Climate change spells worse typhoons for China, Japan: study

September 5, 2016
Three different tropical cyclones spinning over the western Pacific Ocean on August 7, 2006. The cyclone on the lower right has intensified into a typhoon. Credit: NASA

China, Taiwan, Japan and the Koreas will experience more violent typhoons under climate change, said researchers Monday, presenting evidence for a recent rise in storm intensity caused by ocean warming.

Scientists have struggled to identify changes in the intensity and frequency of over the northwest Pacific ocean—never mind trying to pinpoint a role for .

Contradictory trends emerge from records such as the Joint Typhoon Warming Center and the Japan Meteorological Agency—the two most widely-used data sets in typhoon research, according to the US-based study authors Wei Mei and Shang-Ping Xie.

They have now corrected the available data for differences in methodology and discovered a single, clear trend.

"Over the past 37 years, typhoons that strike east and southeast Asia have intensified by 12-15 percent," they wrote in the journal Nature Geoscience.

And the data showed this intensification, in turn, was linked to ocean surface warming—possibly caused by climate change, though this is yet to be proven.

Projections for if humans continue to emit planet-harming greenhouse gases, said the team, "suggest that typhoons striking eastern mainland China, Taiwan, Korea and Japan will intensify further.

"Given disproportionate damages by intense typhoons, this represents a heightened threat to people and properties in the region."

The human population in these coastal areas was growing fast, they pointed out, and sea levels were rising.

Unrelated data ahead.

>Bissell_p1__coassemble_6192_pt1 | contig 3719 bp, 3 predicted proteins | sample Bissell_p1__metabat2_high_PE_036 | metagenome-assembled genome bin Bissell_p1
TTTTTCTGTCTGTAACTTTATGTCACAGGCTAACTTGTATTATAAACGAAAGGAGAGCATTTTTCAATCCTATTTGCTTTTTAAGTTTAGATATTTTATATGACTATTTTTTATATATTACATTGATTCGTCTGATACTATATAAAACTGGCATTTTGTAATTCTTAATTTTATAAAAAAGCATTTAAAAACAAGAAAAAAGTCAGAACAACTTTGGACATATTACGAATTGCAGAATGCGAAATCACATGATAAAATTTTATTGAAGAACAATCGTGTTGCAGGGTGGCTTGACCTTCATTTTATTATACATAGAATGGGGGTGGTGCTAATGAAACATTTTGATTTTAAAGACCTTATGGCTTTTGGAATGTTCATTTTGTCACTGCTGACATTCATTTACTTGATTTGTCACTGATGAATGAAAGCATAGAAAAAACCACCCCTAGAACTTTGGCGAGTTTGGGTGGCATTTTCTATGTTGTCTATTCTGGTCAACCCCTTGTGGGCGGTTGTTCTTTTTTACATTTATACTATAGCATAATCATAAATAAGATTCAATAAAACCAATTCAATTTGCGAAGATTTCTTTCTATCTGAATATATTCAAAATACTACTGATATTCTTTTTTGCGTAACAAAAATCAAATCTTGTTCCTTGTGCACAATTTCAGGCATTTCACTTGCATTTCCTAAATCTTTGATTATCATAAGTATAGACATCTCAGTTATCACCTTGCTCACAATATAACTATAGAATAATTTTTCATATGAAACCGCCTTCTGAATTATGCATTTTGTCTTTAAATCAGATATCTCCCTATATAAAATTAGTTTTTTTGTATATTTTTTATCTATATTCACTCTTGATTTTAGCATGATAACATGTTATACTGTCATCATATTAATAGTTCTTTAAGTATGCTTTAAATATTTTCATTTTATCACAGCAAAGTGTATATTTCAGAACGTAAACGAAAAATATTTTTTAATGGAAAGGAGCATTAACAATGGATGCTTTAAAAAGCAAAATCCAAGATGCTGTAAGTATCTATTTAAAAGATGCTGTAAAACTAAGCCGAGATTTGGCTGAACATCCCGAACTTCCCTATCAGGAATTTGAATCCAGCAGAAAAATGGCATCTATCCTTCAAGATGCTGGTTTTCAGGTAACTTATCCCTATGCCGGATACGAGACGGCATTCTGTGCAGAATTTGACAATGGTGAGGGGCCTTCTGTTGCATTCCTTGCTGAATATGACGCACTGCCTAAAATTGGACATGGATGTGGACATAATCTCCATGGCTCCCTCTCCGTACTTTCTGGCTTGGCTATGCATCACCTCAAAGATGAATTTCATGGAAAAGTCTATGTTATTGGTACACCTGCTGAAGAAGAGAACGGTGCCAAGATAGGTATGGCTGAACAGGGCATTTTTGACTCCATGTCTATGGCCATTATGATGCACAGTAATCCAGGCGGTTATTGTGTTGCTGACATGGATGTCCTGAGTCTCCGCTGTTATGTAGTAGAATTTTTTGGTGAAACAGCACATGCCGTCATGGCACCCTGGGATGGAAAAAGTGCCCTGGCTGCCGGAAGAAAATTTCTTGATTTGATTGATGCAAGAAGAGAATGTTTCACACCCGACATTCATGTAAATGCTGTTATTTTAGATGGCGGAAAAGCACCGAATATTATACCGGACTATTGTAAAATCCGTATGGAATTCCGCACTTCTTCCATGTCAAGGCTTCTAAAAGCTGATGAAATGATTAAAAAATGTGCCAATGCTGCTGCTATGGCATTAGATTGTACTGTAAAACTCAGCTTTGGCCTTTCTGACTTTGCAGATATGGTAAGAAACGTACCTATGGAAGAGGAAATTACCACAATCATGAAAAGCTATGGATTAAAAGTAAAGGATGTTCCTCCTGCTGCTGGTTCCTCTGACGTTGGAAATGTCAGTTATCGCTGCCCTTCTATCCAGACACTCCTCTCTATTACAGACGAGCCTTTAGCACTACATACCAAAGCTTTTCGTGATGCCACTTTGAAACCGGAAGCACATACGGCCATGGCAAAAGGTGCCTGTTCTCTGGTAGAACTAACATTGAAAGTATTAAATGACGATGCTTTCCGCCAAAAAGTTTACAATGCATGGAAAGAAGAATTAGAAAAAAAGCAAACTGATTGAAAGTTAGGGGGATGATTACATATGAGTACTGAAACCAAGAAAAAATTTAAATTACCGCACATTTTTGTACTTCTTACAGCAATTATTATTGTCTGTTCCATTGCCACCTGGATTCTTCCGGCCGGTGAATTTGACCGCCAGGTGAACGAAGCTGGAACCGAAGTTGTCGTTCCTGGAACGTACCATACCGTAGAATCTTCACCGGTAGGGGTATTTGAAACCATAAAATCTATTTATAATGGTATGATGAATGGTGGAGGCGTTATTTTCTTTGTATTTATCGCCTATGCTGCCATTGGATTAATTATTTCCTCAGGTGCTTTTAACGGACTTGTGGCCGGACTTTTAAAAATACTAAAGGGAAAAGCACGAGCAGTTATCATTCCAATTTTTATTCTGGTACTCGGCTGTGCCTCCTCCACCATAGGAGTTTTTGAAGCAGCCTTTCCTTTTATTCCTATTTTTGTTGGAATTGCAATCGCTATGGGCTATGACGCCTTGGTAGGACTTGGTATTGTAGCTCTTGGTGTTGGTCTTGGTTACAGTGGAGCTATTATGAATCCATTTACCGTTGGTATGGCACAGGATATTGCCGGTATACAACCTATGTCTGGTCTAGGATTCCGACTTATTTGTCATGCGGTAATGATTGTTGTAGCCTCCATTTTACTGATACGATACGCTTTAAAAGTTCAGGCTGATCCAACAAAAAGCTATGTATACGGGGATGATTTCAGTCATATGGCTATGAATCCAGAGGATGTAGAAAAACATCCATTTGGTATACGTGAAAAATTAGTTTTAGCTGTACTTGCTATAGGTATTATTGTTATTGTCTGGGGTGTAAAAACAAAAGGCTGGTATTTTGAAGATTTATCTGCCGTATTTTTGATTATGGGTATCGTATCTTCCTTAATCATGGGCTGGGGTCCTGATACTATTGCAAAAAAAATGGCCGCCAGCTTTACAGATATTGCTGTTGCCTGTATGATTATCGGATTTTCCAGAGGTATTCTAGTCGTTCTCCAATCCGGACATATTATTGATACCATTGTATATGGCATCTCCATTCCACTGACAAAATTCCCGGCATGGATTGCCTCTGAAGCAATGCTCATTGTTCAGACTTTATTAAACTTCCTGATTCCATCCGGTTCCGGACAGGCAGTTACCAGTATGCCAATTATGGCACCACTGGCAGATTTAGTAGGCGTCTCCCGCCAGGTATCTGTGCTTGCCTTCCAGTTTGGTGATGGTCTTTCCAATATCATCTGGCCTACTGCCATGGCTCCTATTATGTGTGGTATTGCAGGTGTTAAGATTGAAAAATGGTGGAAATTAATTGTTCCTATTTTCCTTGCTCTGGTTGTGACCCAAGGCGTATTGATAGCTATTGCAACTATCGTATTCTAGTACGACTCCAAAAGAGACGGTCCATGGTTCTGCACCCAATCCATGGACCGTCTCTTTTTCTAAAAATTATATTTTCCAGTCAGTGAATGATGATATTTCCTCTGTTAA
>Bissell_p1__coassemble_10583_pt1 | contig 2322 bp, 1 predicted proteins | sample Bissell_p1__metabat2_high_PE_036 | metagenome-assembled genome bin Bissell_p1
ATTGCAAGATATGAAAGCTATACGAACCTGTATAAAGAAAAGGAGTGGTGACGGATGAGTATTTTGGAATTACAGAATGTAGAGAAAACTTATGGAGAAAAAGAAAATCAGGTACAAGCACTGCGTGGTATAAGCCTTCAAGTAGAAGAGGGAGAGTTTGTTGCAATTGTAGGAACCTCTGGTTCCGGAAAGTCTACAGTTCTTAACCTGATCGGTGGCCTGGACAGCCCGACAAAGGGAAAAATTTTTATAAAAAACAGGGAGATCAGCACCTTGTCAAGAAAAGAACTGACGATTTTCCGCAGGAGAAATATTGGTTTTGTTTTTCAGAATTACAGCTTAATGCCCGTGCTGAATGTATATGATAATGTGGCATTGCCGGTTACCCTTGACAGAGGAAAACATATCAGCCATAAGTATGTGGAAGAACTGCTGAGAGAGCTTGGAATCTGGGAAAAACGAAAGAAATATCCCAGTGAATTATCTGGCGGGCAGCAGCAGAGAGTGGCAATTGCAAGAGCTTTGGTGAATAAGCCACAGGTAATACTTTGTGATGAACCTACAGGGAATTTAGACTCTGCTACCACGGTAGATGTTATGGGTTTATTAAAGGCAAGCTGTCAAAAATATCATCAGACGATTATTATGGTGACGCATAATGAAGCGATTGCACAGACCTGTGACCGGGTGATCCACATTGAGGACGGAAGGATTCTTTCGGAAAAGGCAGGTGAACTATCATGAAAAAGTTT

The world's nations concluded a pact in Paris last December to halt the march of , which threatens stronger storms, longer droughts and land-gobbling sea-level rise.

This would be achieved by curbing the emission of heat-trapping gases from the use of fossil fuels.

Explore further: Tropical cyclones on track to grow more intense as temperatures rise

More information: Nature Geoscience, nature.com/articles/doi:10.1038/ngeo2792

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JongDan
1.9 / 5 (9) Sep 05, 2016
I predict for the next 10 years East Asia will have no major typhoon. Last times climatologists made such a prediction, it was about hurricanes in the USA, and the following seasons were unusually quiet.
gkam
2.2 / 5 (9) Sep 05, 2016
The damage is from the intensity of the storms instead of their number.
mememine69
1.4 / 5 (9) Sep 05, 2016
Climate change science agrees the planet isn't flat and refuse to say their CO2 hell is as real as they say the planet isn't flat.
Will science say it before it's too late to say it?
Exaggerating vague climate science makes you neck tattooed scholars worse than Bush.


JongDan
3.2 / 5 (5) Sep 05, 2016
The damage is from the intensity of the storms instead of their number.

The increased damage is also from higher living standards.
SamB
1.8 / 5 (8) Sep 05, 2016
I predict for the next 10 years East Asia will have no major typhoon. Last times climatologists made such a prediction, it was about hurricanes in the USA, and the following seasons were unusually quiet.

Yes, I have seen the same thing for winter/summer predictions in eastern Canada. The funny thing is even when they are dead wrong (as is usually the case) they insist on doing it all over again the next year and expect the public to believe in their harebrained horoscopes. It would do wonders for their reputations if they would just admit they have no idea what will happen.

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